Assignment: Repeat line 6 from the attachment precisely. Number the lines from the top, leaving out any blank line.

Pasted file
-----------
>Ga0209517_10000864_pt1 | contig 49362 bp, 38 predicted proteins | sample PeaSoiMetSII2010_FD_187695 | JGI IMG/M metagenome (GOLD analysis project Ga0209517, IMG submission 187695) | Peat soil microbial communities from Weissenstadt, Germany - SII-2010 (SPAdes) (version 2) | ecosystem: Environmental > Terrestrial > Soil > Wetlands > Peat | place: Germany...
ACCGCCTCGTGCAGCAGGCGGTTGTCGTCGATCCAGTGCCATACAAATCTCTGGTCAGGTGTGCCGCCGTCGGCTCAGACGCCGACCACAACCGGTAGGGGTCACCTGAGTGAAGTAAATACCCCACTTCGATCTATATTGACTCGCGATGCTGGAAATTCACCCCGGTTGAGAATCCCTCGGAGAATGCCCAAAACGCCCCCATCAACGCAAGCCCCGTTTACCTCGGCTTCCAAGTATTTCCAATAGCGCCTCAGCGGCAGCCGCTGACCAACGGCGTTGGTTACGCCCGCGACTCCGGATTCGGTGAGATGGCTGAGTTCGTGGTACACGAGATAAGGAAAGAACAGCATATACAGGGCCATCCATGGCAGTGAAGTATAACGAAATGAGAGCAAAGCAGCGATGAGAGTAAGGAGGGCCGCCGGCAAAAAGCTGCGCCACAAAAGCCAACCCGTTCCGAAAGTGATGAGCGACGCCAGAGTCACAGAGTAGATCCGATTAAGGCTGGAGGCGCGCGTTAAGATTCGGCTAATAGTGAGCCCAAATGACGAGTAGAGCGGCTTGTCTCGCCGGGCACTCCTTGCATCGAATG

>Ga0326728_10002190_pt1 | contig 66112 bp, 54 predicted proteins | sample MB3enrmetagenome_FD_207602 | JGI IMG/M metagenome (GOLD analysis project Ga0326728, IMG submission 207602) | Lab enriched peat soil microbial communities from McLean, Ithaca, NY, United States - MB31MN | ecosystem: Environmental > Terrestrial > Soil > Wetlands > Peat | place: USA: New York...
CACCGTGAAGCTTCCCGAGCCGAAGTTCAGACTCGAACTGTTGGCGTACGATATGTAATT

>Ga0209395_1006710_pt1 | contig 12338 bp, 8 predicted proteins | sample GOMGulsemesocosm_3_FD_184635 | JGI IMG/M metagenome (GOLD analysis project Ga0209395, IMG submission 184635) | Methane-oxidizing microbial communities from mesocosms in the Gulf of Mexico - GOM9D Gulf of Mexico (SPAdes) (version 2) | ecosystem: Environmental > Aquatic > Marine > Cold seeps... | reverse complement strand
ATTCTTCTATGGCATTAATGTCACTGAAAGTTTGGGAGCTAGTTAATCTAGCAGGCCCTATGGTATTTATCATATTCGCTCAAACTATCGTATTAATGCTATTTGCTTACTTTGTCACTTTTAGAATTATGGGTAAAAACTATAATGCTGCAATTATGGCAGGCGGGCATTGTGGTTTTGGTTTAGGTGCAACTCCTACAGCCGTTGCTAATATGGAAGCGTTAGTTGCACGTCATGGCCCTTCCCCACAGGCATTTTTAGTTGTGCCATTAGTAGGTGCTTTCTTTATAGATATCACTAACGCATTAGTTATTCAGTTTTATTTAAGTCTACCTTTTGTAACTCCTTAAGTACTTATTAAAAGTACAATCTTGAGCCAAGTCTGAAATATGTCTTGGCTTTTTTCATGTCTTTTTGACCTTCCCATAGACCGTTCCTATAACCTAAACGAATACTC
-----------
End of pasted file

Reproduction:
ATTCTTCTATGGCATTAATGTCACTGAAAGTTTGGGAGCTAGTTAATCTAGCAGGCCCTATGGTATTTATCATATTCGCTCAAACTATCGTATTAATGCTATTTGCTTACTTTGTCACTTTTAGAATTATGGGTAAAAACTATAATGCTGCAATTATGGCAGGCGGGCATTGTGGTTTTGGTTTAGGTGCAACTCCTACAGCCGTTGCTAATATGGAAGCGTTAGTTGCACGTCATGGCCCTTCCCCACAGGCATTTTTAGTTGTGCCATTAGTAGGTGCTTTCTTTATAGATATCACTAACGCATTAGTTATTCAGTTTTATTTAAGTCTACCTTTTGTAACTCCTTAAGTACTTATTAAAAGTACAATCTTGAGCCAAGTCTGAAATATGTCTTGGCTTTTTTCATGTCTTTTTGACCTTCCCATAGACCGTTCCTATAACCTAAACGAATACTC